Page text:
The flu vaccine should not be given to anyone who has had a severe allergic reaction to a previous dose of the vaccine or to any component in the vaccine, including egg protein. In addition, people who are moderately or severely ill should be cautioned against receiving this vaccine until they recover from their illness. If you have ever had Guillain-Barré syndrome, you should discuss the pros and cons of receiving the flu vaccine with your physician.
Because the nasal-spray vaccine contains a live, attenuated virus, it is not recommended for any person with a deficiency of the immune system. This would include anyone who has HIV or certain kinds of cancer, is receiving chemotherapy or radiation therapy, or has been on medications that suppress the immune system, such as steroids, for more than two weeks. It is also not recommended for anyone who is pregnant or might be getting pregnant.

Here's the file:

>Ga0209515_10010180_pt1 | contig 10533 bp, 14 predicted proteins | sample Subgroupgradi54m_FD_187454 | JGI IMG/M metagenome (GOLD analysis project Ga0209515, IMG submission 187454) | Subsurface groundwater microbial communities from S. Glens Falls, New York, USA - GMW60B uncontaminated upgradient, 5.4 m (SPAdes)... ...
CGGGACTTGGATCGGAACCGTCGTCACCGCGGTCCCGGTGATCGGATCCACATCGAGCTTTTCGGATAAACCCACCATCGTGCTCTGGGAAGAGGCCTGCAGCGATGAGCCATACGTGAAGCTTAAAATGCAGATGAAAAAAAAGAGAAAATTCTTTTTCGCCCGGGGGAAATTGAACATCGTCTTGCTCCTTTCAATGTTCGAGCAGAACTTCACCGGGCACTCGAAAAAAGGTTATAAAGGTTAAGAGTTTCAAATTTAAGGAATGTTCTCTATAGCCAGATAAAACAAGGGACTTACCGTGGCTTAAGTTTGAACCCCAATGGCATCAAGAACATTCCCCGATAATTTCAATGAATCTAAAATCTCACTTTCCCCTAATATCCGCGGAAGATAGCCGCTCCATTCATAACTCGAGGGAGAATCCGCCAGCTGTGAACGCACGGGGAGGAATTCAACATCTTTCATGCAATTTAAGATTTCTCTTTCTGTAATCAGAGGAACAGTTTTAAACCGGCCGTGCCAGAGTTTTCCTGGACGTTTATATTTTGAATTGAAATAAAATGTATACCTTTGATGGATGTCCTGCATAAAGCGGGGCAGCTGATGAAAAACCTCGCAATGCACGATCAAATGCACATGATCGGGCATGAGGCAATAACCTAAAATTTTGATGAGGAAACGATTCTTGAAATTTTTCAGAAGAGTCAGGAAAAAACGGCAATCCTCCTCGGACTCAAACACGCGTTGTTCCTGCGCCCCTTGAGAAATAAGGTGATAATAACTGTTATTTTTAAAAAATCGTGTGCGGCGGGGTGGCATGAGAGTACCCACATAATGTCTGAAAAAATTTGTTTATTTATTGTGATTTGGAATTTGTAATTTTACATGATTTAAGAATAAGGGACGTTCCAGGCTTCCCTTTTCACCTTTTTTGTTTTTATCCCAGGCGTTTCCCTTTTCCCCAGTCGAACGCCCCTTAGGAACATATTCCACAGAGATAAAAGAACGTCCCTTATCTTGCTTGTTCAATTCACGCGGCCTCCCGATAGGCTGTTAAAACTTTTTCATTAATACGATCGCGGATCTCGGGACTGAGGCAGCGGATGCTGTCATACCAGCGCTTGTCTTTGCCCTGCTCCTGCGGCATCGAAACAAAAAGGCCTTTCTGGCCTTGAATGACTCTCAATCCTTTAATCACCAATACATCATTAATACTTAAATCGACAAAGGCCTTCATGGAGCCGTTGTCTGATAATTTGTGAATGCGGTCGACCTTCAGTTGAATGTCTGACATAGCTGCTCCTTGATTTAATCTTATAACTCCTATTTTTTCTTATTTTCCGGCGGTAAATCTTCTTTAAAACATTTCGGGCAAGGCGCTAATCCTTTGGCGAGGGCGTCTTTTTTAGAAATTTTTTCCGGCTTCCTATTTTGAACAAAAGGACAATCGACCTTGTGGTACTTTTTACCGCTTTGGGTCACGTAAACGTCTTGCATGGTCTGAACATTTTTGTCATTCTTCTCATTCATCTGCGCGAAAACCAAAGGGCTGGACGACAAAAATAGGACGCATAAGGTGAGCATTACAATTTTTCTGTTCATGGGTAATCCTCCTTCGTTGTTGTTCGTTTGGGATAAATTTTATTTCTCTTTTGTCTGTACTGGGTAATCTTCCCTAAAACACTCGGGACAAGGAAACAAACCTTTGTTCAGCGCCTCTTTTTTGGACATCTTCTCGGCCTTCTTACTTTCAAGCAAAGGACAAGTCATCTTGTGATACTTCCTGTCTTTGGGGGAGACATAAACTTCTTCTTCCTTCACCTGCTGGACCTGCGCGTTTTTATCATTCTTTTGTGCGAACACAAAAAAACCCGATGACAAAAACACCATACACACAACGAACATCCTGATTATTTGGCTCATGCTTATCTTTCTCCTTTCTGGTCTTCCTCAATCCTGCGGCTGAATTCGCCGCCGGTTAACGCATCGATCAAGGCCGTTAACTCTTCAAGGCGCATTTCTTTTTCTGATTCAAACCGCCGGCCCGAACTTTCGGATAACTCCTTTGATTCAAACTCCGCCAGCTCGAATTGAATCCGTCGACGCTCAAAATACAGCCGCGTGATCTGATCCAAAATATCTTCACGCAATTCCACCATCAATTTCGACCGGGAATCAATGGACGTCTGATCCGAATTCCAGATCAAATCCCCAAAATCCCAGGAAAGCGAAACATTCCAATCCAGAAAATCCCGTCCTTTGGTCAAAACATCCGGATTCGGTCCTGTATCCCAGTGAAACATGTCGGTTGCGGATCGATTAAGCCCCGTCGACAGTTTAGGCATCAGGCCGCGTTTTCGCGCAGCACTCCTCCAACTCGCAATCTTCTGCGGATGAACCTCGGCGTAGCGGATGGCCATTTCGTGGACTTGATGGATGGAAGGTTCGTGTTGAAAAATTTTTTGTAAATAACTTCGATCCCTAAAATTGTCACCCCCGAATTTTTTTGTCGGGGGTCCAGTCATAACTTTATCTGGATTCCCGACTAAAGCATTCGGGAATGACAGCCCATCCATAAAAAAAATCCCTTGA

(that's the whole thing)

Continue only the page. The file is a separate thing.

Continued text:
In addition to these recommendations, anyone who has certain chronic medical conditions, such as asthma or other lung disease, heart or kidney disease, diabetes, or sickle cell disease, should not receive the live-flu-virus nasal-spray vaccine. Finally, children on long-term aspirin therapy should also not receive the nasal-spray vaccine.
The inactivated, injectable vaccine is approved for anyone over six months old. The live-flu-virus nasal spray vaccine is approved for anyone between the ages of two and fifty years.